Pi: Less Random Than We Thought
Gil Hamilton
gil_hamilton at hotmail.com
Thu May 5 07:48:04 PDT 2005
Sarad writes:
>If you remember D.E Knuth's book on Semi-Numerical
>Algorithms he shows some annoying subsequences of pi
>in it which are far from random.
I don't have Knuth's book handy to look at, but it's not really correct
to speak of a particular sequence or subsequence of digits as being
random or non-random. For example, is this sequence of bits random:
01100100010? How about this one: 0000000000? From a true random number
generator, both are completely possible and equally valid.
(Furthermore, I would contend that the digits of pi are *non-random* by
definition.)
>--- cypherpunk <cyphrpunk at gmail.com> wrote:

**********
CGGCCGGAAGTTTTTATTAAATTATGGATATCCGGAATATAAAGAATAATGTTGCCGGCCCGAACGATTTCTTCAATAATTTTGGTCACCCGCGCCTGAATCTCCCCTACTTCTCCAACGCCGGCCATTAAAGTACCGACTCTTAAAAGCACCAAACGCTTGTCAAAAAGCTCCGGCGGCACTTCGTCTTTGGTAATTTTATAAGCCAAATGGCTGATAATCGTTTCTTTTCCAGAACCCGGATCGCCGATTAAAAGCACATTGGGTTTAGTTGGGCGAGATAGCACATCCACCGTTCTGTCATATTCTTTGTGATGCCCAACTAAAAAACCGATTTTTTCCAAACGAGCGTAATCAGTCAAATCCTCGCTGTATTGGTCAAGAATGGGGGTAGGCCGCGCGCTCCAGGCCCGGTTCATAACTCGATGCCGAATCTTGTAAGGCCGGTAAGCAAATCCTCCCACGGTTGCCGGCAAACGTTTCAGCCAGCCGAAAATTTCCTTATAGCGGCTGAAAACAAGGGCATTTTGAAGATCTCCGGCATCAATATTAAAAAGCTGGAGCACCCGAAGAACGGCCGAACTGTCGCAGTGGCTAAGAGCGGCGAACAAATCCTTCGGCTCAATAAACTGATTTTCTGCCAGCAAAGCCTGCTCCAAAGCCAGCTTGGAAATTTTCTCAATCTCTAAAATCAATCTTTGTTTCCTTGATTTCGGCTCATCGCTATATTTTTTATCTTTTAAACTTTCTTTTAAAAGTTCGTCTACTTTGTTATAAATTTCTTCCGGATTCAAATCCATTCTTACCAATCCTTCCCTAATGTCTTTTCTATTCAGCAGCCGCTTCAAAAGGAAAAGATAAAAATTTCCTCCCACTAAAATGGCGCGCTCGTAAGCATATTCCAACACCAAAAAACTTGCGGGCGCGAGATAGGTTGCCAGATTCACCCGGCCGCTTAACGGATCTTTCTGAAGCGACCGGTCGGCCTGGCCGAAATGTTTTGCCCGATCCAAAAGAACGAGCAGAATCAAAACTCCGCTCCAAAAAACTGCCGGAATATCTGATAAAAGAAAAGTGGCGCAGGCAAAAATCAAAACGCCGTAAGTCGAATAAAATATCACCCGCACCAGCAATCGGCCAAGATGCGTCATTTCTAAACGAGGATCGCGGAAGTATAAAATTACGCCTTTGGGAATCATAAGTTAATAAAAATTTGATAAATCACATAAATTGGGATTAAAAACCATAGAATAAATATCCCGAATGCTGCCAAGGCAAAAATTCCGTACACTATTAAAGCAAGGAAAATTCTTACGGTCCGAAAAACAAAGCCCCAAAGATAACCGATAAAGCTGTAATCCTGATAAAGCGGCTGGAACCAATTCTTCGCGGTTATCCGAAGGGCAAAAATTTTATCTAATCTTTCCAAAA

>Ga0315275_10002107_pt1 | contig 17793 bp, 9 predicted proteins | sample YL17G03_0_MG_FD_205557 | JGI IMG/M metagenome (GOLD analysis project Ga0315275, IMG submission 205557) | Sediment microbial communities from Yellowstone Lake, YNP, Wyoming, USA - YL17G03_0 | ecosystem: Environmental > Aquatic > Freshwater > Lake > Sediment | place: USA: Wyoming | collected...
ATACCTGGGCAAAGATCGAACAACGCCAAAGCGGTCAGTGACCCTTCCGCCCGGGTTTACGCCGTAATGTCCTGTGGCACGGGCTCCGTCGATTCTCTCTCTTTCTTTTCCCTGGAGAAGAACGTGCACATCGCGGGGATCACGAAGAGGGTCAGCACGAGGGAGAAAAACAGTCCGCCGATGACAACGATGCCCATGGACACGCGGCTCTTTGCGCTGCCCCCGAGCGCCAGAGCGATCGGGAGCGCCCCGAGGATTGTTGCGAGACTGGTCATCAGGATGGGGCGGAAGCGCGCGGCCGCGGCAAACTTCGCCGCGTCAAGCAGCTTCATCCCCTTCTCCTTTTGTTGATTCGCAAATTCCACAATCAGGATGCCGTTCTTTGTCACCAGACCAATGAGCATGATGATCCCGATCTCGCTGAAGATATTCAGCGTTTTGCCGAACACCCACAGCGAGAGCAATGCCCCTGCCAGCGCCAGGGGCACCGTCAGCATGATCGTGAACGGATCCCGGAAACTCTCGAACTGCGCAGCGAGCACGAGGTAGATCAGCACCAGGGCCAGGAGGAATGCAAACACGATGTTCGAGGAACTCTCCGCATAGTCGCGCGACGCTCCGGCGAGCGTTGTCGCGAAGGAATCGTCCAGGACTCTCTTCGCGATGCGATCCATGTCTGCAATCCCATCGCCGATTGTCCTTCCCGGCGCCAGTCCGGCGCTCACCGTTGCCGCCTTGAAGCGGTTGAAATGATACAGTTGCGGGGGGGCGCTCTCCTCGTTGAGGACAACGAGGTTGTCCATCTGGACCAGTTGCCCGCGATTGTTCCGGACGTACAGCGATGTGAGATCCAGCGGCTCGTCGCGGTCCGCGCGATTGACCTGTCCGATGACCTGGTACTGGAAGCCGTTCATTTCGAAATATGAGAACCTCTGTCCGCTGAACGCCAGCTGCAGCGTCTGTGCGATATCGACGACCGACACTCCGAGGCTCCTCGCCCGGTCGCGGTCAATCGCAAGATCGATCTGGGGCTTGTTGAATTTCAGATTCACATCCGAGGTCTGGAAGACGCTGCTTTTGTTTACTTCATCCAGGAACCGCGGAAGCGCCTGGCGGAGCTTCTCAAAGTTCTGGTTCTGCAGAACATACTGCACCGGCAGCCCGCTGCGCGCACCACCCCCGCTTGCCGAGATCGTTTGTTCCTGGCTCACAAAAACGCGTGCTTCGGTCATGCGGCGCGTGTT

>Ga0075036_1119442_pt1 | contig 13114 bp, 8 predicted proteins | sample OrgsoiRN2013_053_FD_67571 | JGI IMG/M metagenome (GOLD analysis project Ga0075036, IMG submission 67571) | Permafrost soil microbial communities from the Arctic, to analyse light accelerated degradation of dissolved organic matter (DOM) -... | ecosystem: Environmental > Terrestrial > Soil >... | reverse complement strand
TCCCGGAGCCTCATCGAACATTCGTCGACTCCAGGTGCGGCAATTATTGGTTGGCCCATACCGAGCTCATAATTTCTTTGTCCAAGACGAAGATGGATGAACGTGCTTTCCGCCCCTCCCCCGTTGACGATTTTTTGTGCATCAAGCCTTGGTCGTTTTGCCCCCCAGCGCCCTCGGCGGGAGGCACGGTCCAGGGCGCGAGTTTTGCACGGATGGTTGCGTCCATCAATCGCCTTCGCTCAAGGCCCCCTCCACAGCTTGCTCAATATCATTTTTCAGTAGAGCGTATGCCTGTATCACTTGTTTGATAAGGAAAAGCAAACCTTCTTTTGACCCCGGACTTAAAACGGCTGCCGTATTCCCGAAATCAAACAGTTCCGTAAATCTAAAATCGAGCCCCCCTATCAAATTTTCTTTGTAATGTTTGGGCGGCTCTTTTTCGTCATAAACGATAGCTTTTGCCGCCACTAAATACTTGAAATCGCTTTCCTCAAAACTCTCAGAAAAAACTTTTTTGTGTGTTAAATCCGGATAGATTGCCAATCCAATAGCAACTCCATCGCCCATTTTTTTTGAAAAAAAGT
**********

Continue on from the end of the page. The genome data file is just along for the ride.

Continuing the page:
> > This doesn't really make sense. Either the digits
> > are random or they
> > are not. You can't be a little bit random. Well, you
> > can be, but the
> > point is that you either pass the test or you don't.
[snip]
> > The bottom line is still that either an RNG passes
> > the tests
> > acceptably or it does not. From what they say (or
> > don't say), pi does
> > pass. It doesn't make sense to say that other RNGs
> > do better.
One can only do statistical analyses of sequences of digits to determine
whether they *appear* to have a uniform distribution of individual
digits and subsequences.
Of course the result of such a test (positive *or* negative) doesn't
positively confirm
whether a given digit source is truly random.
Wikipedia has a good article on randomness:
http://en.wikipedia.org/wiki/Random
GH
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